Polarisation of the cosmic microwave background (CMB) as revealed by ESA's Planck data maps ESA - collaboration, Planck/E. Hivon/CNRS

The high precision Planck data just released has placed the age of the universe at 13.77 billion years, besides showing that the first stars were born 550 million years after the Big Bang.

Data from four years of observation by ESA's spacecraft shows 4.9% of the Universe to be made of ordinary matter, 25.9% dark matter and 69.2% dark, unknown energy.

The researchers calculate the current rate at which space is expanding to give the age of the universe.

The Planck collaboration, which includes the CNRS, the French Alternative Energies and Atomic Energy Commission (CEA), the French National Space Agency (CNES) and several French universities and institutions, aimed to study the Cosmic Microwave Background (CMB), the light left over from the Big Bang.

The Planck measurements, taken in nine frequency bands, were used to map not only the temperature of radiation but also its polarisation providing information about both the very early Universe (when it was 380,000 years old) and our Galaxy's magnetic field.

Besides the full-sky map of CMB, it includes a map of the polarised emission from interstellar dust, a catalog of 13,188 cold, dense clouds in our Galaxy and of 1,653 galaxy clusters detected via their interaction with the CMB.

It also has information about the way in which matter has gradually clustered together over the last 10 billion years.

The colours show the deviations of the temperature of the Cosmic Microwave Background from its mean value. The colder blue regions and the warmer red regions provide evidence of variations in the density of matter early in the history of the Universe.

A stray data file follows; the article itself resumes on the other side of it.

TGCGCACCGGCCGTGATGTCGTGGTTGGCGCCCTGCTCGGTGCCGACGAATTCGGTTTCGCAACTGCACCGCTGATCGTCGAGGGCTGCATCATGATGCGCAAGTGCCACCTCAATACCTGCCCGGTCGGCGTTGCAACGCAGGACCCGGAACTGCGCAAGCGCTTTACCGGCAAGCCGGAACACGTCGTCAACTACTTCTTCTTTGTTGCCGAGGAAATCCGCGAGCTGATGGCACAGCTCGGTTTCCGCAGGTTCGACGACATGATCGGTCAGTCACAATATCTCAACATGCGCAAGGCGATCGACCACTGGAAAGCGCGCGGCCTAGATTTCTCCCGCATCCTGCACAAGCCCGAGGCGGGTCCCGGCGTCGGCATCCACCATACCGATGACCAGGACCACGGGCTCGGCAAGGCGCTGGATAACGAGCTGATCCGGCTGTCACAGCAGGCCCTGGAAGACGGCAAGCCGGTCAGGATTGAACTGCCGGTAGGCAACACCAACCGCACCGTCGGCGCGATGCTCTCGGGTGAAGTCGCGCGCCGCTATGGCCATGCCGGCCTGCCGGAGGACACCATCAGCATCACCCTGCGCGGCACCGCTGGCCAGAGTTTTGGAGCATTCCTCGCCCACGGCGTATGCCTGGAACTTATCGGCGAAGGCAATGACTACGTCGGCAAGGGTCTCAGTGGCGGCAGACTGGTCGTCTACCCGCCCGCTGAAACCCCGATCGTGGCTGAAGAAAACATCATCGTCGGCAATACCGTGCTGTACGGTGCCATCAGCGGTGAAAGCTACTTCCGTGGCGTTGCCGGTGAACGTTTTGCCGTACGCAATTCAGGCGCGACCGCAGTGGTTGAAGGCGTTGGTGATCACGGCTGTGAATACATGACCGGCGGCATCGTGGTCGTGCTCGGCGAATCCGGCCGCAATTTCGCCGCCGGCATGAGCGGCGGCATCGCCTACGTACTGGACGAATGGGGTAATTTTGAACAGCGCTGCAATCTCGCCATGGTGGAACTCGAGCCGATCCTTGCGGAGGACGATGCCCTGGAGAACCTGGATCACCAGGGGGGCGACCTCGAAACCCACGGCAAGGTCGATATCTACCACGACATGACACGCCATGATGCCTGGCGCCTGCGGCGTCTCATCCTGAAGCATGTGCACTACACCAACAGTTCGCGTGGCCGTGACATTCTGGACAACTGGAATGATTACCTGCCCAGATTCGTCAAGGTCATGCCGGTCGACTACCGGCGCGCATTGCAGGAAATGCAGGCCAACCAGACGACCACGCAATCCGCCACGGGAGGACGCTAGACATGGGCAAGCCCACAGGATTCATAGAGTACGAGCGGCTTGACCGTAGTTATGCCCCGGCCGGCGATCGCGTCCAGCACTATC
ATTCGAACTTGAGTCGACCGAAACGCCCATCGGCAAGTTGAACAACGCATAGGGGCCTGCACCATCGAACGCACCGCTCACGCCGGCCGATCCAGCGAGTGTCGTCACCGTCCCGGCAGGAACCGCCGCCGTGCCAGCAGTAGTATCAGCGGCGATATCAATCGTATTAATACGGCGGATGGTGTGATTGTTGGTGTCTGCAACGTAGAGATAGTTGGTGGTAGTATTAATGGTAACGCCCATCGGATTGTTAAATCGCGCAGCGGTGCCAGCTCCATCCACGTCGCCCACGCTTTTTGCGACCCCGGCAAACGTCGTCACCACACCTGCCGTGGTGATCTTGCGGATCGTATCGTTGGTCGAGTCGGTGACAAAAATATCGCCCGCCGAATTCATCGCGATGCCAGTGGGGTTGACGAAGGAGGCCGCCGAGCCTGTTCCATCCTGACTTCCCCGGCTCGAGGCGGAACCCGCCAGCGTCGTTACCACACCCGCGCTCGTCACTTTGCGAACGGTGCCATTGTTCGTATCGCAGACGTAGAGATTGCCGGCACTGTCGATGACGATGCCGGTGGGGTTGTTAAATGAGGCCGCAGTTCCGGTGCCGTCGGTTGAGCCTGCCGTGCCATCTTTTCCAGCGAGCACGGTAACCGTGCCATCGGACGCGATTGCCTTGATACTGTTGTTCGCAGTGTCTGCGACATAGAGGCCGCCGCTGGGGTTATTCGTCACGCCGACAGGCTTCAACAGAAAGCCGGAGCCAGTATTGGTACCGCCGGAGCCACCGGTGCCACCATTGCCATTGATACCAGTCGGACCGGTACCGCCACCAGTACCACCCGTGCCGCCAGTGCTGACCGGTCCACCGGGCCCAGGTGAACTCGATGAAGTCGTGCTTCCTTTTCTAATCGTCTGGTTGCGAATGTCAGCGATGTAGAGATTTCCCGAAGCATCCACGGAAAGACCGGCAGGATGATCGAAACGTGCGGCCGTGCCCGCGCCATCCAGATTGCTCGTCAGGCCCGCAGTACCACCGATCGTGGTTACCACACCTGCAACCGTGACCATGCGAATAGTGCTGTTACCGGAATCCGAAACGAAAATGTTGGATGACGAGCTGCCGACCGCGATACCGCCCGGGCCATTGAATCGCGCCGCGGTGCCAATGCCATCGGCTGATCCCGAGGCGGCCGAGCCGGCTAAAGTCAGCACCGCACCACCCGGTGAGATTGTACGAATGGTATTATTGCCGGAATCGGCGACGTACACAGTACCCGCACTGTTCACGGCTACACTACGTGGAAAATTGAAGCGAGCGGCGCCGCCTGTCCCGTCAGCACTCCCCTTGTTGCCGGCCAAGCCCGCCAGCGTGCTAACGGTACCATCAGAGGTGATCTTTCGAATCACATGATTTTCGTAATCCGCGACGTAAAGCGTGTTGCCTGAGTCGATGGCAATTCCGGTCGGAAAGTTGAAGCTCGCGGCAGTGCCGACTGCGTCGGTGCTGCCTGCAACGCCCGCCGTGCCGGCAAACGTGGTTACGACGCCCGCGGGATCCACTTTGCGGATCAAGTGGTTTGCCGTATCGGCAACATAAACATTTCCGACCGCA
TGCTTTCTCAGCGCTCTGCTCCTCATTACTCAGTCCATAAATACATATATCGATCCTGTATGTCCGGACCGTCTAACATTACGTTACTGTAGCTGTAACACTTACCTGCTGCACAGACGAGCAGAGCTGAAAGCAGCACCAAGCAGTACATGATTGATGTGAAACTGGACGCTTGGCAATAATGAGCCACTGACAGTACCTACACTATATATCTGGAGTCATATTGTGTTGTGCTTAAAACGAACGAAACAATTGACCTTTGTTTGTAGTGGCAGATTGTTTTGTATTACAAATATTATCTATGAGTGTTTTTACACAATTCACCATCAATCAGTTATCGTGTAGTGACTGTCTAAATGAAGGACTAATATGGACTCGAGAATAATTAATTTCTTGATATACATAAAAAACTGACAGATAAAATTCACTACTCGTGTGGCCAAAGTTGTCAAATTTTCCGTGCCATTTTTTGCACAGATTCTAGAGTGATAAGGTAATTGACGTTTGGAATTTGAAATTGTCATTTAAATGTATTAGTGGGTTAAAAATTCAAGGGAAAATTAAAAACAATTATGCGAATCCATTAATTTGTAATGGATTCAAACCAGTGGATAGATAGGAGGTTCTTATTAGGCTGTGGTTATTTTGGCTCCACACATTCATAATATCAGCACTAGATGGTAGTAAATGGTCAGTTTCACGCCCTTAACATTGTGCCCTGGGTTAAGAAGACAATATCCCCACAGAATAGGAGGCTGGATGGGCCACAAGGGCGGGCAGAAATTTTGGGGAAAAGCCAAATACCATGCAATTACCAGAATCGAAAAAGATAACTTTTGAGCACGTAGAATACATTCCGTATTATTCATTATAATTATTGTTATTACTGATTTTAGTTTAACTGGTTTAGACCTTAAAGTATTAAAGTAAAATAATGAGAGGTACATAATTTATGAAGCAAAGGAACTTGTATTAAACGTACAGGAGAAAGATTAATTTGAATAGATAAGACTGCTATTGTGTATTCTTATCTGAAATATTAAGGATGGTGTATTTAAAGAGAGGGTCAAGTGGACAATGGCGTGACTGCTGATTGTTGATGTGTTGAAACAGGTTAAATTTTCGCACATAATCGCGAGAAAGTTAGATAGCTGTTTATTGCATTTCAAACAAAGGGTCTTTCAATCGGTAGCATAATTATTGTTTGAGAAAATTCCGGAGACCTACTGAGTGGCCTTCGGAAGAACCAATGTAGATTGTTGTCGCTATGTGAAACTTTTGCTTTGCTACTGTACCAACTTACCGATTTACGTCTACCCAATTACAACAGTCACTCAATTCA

However, it is the data relating to the polarisation of the CMB that has allowed cosmologists to test a number of hypotheses about the Universe, on physical laws and constituents.

Interstellar dust emits radiation at the wavelengths observed by the Planck spacecraft. Since space is pervaded by a magnetic field, this field tends to align the grains in dust, which polarises their radiation. For the first time, Planck measured this polarisation over the whole sky.

The discovery of our Galaxy's magnetism is linked to that of the high-energy particles known as cosmic rays. Without such a magnetic field, these particles, accelerated by supernovae to speeds close to that of light, would rapidly escape from the Galaxy.

The magnetic force of our galaxy that helps retain cosmic ray particles is controlled by interstellar matter.

How gravity overcomes the magnetic field to trigger the formation of stars could now be understood using the two new maps of the polarisation of the sky -- one, the synchrotron emission of the electrons in cosmic radiation, and the other the emission from interstellar dust.

The data reveals the structure of the Galactic magnetic field in unprecedented detail and indicates the direction of the magnetic field.

Interpreting the observations will require comparison with models and numerical simulations in order to understand the interaction between matter and the magnetic field.

The data and the accompanying articles have been submitted to the journal Astronomy & Astrophysics.